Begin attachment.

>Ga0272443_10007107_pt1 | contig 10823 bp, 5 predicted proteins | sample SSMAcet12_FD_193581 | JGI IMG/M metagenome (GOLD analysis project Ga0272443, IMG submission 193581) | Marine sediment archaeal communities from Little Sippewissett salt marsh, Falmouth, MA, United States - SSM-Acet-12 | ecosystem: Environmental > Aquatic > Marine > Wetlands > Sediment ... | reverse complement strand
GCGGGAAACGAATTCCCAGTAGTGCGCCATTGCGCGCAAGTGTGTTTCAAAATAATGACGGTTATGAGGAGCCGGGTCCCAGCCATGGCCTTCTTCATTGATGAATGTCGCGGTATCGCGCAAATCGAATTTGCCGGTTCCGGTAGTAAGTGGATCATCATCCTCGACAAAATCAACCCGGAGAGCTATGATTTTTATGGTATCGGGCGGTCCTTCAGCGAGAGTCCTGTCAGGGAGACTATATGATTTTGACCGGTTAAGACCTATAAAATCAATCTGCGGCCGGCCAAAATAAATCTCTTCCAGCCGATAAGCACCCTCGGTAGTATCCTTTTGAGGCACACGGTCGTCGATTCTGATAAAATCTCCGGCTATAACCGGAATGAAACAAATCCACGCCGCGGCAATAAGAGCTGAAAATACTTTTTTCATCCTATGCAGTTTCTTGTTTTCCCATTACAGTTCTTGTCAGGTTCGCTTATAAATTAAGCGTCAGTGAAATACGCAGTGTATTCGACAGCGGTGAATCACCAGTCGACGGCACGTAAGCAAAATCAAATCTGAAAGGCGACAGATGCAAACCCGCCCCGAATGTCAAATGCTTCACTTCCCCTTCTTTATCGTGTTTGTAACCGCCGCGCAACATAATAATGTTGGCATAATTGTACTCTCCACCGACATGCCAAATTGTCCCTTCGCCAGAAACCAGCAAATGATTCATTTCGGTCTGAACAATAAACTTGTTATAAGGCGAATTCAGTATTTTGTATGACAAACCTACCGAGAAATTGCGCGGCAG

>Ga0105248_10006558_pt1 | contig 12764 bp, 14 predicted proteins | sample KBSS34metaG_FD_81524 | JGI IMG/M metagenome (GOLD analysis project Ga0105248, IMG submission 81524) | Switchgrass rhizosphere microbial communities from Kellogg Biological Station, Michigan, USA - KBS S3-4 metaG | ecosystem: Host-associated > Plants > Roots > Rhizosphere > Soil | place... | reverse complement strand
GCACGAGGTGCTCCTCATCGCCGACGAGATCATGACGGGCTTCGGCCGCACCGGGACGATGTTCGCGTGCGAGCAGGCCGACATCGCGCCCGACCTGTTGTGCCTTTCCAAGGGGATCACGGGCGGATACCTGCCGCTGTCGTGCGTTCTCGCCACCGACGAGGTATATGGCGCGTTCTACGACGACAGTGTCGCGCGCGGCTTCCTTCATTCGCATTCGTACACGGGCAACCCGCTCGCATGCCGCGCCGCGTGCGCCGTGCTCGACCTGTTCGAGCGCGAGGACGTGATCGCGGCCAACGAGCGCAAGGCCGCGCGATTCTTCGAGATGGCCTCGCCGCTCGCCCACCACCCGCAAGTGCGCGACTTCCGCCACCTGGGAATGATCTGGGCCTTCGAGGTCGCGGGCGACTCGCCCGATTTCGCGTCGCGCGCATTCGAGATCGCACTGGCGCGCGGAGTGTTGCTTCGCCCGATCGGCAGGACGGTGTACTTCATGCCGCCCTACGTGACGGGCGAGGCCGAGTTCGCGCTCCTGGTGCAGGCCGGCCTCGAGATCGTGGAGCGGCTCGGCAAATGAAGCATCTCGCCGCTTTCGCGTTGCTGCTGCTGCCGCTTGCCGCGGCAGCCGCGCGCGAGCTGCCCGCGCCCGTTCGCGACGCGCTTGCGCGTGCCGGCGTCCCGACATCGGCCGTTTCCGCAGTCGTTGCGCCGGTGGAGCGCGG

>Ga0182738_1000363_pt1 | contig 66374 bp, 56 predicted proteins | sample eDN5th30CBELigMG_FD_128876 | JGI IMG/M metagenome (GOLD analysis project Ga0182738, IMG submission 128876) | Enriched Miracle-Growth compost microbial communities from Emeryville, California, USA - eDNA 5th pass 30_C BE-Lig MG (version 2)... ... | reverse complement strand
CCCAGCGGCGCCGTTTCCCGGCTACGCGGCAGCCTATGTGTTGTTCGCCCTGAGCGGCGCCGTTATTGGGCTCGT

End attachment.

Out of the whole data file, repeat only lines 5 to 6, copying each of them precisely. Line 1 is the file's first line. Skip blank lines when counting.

>Ga0182738_1000363_pt1 | contig 66374 bp, 56 predicted proteins | sample eDN5th30CBELigMG_FD_128876 | JGI IMG/M metagenome (GOLD analysis project Ga0182738, IMG submission 128876) | Enriched Miracle-Growth compost microbial communities from Emeryville, California, USA - eDNA 5th pass 30_C BE-Lig MG (version 2)... ... | reverse complement strand
CCCAGCGGCGCCGTTTCCCGGCTACGCGGCAGCCTATGTGTTGTTCGCCCTGAGCGGCGCCGTTATTGGGCTCGT